- Chicken thighs and legs are ideal for this recipe, although skinless, boneless chicken thighs can be used as well. Avoid using chicken breasts. They lack the succulence of the other cuts and tend to become stringy, not tender, when cooked for a longer period of time.
- Browning chicken pieces before braising adds so much flavour to the overall taste of the stew. No need to cook them all the way through at this point.
- I used brandy to deglaze the pan. Once again this ingredients add flavour. You can substitute with whiskey, bourbon or the same red wine you are using later.
- The colour of your sauce will range from brown to dark purple depending on the wine you use. It will not change the taste of your dish as long as your wine quality is decent.
- Long cooking time in the oven will allow your stew to reduce and thicken naturally. However, for a thicker sauce, stir in a mix of melted butter and flour at the end.
I heartily recommend serving a dish with a lovely, flavourful sauce like this one with something to soak up all that flavour. For that I serve coq au vin with mashed potatoes or potatoes au gratin and good crusty bread.
You’ll definitely want to compliment the dish with a glass of nice French wine. Bon Appetit!
Storage and leftovers
You can store leftovers in a refrigerator for up to 4 days in an airtight container.
The best way to reheat leftovers is on the stovetop set to low heat, and heating in a pan with a splash of water or stock to keep the sauce loose. Cover the pan with a lid or foil to keep the coq au vin from drying out. It will take at least 15 minutes but check to make sure the meat is hot in the middle.
It is possible to freeze any leftovers for up to three months in an airtight container. Let them thaw completely before reheating.
More classic French chicken recipes
- Chicken Provencal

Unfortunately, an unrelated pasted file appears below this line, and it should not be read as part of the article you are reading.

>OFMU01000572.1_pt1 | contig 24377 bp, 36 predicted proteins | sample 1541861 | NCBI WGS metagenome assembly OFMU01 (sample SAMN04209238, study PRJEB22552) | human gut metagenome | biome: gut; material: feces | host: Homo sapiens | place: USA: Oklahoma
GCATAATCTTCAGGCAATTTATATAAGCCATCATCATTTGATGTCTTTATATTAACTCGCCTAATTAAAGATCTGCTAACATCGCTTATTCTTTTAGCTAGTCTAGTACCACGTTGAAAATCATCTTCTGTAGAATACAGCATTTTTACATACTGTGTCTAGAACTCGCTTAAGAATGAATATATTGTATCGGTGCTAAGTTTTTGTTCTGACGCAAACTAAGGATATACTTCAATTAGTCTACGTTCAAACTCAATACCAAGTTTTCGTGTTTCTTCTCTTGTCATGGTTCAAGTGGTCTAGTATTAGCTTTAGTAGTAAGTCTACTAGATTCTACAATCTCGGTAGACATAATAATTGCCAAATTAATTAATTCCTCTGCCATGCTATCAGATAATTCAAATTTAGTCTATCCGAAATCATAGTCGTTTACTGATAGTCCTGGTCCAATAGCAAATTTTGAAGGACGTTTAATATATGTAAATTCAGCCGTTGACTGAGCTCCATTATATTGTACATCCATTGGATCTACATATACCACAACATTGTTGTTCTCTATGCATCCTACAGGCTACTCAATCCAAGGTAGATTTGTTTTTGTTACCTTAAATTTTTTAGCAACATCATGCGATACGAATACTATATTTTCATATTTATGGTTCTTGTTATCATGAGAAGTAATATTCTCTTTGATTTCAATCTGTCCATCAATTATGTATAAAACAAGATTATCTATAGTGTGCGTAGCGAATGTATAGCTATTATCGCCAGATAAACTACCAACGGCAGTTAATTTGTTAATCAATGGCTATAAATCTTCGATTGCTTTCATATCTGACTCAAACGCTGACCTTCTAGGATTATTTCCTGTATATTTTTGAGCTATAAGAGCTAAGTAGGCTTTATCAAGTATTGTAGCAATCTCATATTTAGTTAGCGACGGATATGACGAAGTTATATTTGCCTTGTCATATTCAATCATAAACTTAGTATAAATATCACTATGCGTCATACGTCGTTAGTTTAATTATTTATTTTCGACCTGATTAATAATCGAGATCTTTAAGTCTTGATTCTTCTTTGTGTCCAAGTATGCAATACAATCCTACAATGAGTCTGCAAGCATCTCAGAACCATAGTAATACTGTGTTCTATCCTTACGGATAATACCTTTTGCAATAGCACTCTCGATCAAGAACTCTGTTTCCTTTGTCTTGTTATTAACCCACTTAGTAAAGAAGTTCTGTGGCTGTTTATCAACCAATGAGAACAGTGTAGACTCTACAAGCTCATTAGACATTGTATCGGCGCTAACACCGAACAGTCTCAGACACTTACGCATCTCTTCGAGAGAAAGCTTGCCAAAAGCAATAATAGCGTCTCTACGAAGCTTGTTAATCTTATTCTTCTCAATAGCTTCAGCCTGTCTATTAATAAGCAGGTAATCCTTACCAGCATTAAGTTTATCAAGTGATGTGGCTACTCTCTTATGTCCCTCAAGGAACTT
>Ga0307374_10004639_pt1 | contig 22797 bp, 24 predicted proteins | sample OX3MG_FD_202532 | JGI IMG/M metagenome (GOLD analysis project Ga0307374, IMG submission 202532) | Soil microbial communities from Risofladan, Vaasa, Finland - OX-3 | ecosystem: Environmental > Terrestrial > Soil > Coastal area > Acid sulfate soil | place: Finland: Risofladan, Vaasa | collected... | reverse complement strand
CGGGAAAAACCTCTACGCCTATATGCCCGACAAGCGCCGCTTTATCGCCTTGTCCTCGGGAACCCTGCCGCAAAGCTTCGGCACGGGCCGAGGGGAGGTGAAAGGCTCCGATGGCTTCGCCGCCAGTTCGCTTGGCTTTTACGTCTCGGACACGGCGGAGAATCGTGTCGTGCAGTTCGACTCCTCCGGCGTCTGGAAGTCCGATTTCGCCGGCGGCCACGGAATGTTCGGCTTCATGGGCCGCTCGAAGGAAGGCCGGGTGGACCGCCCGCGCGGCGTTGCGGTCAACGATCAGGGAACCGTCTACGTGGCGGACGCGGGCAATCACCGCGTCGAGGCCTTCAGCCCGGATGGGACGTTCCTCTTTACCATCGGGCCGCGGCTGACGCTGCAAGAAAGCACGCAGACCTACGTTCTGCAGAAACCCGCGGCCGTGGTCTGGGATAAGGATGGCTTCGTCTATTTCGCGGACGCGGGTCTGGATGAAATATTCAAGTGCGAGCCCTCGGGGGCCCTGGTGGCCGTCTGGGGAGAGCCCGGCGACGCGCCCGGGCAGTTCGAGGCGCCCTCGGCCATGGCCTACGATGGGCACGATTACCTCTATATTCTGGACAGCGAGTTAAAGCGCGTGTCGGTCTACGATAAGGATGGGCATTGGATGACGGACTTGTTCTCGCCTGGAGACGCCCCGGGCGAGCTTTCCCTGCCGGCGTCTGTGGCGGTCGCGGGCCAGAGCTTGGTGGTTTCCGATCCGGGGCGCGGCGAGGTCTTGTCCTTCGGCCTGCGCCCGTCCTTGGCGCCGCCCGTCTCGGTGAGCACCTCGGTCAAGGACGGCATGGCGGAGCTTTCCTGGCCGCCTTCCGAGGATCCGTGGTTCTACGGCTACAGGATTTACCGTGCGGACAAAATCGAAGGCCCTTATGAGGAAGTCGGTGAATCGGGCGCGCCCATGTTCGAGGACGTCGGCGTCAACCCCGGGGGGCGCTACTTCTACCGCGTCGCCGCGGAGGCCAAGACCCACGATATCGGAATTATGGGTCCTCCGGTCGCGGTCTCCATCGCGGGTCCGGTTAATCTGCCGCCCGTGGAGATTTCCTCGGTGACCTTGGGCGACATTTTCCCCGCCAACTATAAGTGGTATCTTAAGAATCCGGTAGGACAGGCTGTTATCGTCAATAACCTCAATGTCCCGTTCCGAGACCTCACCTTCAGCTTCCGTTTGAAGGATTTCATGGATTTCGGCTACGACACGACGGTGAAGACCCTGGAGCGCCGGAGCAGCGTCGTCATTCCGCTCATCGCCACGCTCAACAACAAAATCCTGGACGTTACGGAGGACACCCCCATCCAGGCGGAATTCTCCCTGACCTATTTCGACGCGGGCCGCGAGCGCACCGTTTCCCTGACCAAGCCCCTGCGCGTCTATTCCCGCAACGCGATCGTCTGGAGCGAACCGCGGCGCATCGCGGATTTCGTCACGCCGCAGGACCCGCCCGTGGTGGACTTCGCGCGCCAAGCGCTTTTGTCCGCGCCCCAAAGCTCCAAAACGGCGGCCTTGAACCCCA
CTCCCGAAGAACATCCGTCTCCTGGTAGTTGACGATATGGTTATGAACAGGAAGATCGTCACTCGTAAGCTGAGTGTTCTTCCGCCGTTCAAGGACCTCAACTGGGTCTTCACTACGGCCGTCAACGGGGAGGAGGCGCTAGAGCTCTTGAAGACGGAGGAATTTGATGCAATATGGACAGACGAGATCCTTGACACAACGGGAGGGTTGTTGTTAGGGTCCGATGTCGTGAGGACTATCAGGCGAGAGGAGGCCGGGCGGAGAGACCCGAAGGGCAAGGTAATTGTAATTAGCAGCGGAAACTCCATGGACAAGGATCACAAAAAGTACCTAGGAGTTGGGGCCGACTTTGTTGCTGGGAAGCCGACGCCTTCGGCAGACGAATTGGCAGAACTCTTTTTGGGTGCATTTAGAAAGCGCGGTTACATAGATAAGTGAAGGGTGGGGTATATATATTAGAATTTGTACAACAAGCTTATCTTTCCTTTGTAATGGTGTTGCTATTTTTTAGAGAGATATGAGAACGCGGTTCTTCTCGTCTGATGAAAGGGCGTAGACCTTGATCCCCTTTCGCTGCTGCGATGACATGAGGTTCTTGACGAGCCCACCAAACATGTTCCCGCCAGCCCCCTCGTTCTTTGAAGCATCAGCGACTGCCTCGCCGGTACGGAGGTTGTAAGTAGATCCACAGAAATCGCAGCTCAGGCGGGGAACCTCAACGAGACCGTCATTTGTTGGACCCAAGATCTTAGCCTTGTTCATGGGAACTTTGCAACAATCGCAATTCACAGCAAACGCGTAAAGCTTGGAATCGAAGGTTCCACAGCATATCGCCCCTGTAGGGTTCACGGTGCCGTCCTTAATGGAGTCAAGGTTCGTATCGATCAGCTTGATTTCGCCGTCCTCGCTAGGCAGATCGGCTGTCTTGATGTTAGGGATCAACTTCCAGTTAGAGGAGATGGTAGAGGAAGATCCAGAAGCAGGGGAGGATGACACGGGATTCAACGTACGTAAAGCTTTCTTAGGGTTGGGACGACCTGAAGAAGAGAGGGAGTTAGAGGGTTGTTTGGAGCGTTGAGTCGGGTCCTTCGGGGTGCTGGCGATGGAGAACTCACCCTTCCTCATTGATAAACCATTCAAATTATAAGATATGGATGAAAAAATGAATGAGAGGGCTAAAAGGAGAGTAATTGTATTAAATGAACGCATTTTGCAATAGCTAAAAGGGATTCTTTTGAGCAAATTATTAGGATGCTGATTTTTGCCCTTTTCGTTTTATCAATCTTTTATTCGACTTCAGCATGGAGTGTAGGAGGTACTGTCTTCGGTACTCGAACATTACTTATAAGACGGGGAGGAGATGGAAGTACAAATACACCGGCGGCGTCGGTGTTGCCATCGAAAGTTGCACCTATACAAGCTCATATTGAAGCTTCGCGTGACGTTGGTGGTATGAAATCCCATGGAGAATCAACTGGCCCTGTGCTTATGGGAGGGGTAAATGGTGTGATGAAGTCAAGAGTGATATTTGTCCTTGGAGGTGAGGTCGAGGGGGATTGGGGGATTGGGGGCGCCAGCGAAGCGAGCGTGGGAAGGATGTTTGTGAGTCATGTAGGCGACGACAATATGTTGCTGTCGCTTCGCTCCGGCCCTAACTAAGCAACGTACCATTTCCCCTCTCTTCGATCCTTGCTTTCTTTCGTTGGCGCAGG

- Chicken Casserole a la Normande
- Chicken in Wine and Mustard Sauce
- Chicken Chasseur
Coq Au Vin, the Ultimate One Pot Dinner
- 1 tbsp olive oil
- 120g/4 oz pancetta or bacon lardons cubed
- 8-10 pieces chicken thighs and legs
- 1 onion
- 2 carrots
- 1-2 cloves garlic chopped
- 80ml/1/4 cup brandy or whisky
- 375ml/1 ½ cup red wine your choice
- 250ml/1 cup chicken stock
- 8-10 sprigs thyme
- 1 tbsp butter
- 1.5 tbsp flour for thickening or use corn starch for gluten-free version
- 250g/1/2 lbs mushrooms
- salt and pepper to taste
- Preheat oven to 120C/250F. Heat a tablespoon of olive oil in a large Dutch oven. (A cast iron pot it's perfect if you have one.) Fry your pancetta or bacon lardons for 8-10 minutes until browned and remove them to a plate.
- Season your chicken pieces with salt and pepper and brown them in the same pot in batches to avoid overcrowding. Remove to the same plate as bacon. You are not cooking your chicken all the way through, just browning on both sides.
- Slice your onions and carrots in medium sized chunks and add them to the pot with salt and pepper, cook over medium heat for 10 minutes, add the garlic and cook for 1 minute longer stirring the whole time not allowing it to burn. Add your brandy and scrape all the burned bits to incorporate them into your sauce, now add bacon and chicken with all the juices they collected, pour in your wine, chicken stock and thyme sprigs and bring to a boil. Once boiling, cover with a lid and put it in the oven for 55 minutes.
- When chicken is no longer pink mix melted butter with flour and stir in the sauce. Slice mushrooms thickly and add to the pot, taste and adjust the seasoning if needed. Put back in the oven with the lid off for 10-15 minutes to allow the sauce to thicken.